Author: Matt

Cover-picture-small.jpg

Aberdeen's Mither Kirk

Uncovering seven centuries of cemeteries The largest area excavation ever undertaken in Aberdeen has disclosed astonishing details about the Church of St Nicholas, also known as the Mither Kirk, and its congregation. Alison  Cameron, of Cameron Archaeology Ltd, reveals four medieval churches and seven centuries of funerary fashion. In 1874 disaster overtook Aberdeen’s Kirk of […]

Edible Arch

Mick and his Test Pit

  On 1 July 2011, it was Mick Aston’s 65th birthday, and his test pitting team (The Winscombe Archaeological Research Project) had a cake made for him by Sasa Donovan, representing a test pit with neatly stacked turfs, and Mick lying down on the job. Sent in By Teresa Hall, featured in issue 258 of […]

brodgarboy-SIGURD-TOWRIE-small.jpg

News: The ‘Brodgar Boy’

Neolithic clay figurine found during Orkney excavation Meet the newest member of a small and very special family: the ‘Brodgar Boy’. Archaeologists found this tiny clay figurine while working on a spectacular Neolithic settlement complex between two stone circles on the Ness of Brodgar in Orkney. Measuring just 30mm long with a clearly-defined head, body, […]

Press-release-580x479.jpg

News: Iron Age Heritage of Sheffield Farm

  Whirlow Hall Farm is a working farm on the western edge of Sheffield. Every year over 10,000 children visit it from inner city areas to learn about various aspects of agriculture. But on 19th July archaeological excavations began, marking the culmination of a community-orientated survey project carried out through spring and summer by local […]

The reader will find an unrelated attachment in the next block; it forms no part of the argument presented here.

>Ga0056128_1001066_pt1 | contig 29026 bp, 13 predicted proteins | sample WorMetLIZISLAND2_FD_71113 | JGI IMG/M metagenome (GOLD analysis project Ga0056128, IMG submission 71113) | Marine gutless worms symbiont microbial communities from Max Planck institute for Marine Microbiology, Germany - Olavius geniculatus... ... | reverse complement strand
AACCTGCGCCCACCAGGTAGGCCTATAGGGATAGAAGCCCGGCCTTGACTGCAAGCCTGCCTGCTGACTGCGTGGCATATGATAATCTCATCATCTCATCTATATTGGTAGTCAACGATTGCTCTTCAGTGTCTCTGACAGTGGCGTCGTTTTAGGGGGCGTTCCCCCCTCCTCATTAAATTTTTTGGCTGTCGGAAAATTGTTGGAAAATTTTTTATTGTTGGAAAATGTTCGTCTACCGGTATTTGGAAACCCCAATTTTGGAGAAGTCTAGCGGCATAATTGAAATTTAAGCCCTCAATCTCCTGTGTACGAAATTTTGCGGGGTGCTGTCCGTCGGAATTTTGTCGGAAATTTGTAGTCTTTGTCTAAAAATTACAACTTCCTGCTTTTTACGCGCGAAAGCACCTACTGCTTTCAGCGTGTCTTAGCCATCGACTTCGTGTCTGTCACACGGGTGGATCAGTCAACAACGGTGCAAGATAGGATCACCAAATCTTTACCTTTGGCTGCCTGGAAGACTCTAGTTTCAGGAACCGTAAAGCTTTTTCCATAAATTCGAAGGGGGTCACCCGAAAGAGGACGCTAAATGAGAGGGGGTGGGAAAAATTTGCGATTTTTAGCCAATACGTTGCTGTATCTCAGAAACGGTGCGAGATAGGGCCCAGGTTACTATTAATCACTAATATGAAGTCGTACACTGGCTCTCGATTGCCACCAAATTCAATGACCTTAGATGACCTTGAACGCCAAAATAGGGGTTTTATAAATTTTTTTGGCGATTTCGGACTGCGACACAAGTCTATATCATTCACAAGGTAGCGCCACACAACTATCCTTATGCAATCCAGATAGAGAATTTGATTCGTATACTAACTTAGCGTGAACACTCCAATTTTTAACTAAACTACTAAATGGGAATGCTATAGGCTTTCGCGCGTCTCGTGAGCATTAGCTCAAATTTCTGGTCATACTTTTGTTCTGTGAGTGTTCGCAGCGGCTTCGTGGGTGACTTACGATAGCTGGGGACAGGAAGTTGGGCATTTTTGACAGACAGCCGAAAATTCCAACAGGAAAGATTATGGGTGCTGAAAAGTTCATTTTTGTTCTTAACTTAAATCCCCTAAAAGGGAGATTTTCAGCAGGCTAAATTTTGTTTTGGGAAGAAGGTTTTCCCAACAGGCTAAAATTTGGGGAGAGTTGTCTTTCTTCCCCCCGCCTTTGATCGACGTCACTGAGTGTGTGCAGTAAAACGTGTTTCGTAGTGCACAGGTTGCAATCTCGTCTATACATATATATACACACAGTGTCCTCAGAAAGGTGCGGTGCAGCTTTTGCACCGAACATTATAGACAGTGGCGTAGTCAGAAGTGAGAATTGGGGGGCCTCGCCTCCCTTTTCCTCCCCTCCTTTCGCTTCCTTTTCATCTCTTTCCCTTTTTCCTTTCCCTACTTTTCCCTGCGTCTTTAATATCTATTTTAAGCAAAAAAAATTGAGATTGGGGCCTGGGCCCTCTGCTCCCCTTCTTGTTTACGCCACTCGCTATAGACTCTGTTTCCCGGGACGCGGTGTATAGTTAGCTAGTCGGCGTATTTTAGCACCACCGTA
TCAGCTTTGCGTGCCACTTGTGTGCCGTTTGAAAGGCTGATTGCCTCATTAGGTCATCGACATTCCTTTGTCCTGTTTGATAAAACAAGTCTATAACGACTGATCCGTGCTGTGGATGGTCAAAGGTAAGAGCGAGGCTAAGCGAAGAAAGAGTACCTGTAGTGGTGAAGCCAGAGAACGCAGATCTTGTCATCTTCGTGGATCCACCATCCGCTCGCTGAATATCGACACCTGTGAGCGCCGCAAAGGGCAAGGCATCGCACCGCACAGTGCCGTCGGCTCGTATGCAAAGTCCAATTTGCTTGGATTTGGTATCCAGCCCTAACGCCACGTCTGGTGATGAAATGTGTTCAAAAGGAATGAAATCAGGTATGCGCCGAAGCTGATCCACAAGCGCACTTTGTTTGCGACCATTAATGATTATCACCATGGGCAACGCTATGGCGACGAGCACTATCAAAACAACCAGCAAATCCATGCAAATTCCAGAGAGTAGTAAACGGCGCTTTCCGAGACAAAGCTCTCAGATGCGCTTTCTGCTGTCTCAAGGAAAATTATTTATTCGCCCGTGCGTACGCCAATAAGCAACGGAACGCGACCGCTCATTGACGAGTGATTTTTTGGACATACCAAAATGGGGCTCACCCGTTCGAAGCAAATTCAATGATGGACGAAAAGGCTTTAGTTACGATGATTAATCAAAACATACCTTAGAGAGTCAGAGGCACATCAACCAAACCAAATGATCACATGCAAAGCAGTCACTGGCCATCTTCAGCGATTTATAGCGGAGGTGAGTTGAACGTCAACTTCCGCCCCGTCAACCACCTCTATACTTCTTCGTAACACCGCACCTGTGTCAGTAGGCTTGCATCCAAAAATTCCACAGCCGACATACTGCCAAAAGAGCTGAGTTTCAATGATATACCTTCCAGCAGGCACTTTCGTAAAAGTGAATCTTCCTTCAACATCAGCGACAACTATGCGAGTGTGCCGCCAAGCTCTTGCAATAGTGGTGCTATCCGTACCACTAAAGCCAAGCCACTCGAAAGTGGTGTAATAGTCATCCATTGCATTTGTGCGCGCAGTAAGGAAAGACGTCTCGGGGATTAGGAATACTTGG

Friends-of-Perth-and-Kinros

Friends of Perth and Kinross Heritage Trust

The Friends are a group of like minded individuals who have an interest in the Heritage of the Perth and Kinross area and who wish to complement the outstanding work that the Perth and Kinross Heritage Trust (PKHT) have done and are doing. PKHT have a long standing commitment to the Heritage and Archaeology of […]

CA257-featured

CA257

Bedlam. It is a word that evokes the casual brutality of early healthcare. It was also a real institution, tending real patients. Now the hospital’s former cemetery is being excavated, and the bodies within have been excitedly labelled as former patients by the press. Yet the truth is far more complex, and reveals a world […]

06711005.jpg

Bedlam Burials

Unearthing an English institution Excavations in Liverpool Street have revealed a post-Medieval  cemetery. Could it contain the dead of the world’s first lunatic asylum? Jay Carver and Nicholas Elsden spoke to Matthew Symonds. In 1247 Simon Fitz-Mary, an Alderman and Sheriff of London, financed a new priory on the outskirts of the city. The site […]

Julia Thomas 015

Greek Temple

In response to our call for photos of edible archaeology, some students from Exeter University sent in a picture of their Greek Temple they made for their last Art in Ancient Society seminar. Sent in by Julia Tomas and Joanna Law, MA Classics Students, Exeter University.

Englond2-300x178.jpg

Reading the writing on the wall

The Norfolk Medieval Graffiti Survey Today the word graffiti carries unpleasant connotations. Articles tackling both graffiti and churches are normally reports of destruction and wanton vandalism. For one community archaeology project, however, church graffiti has shone new light on the Medieval parish, as Matthew Champion reveals. In 2010, a volunteer-led community  archaeology project was established […]

Students-excavating-in-the-Medieval-graveyard-credit-Alan-Wilmshurstsmall-580x435.jpg

Go Digging!

Nothing beats the excitement of hands-on archaeology, and with the new digging season almost upon us, there is no time to lose. This is a chance to get practical experience, either before heading off to university, or putting into practice what has been studied in theory. But for most, this is simply a glorious way […]

«< 2 3 4 5 6 >»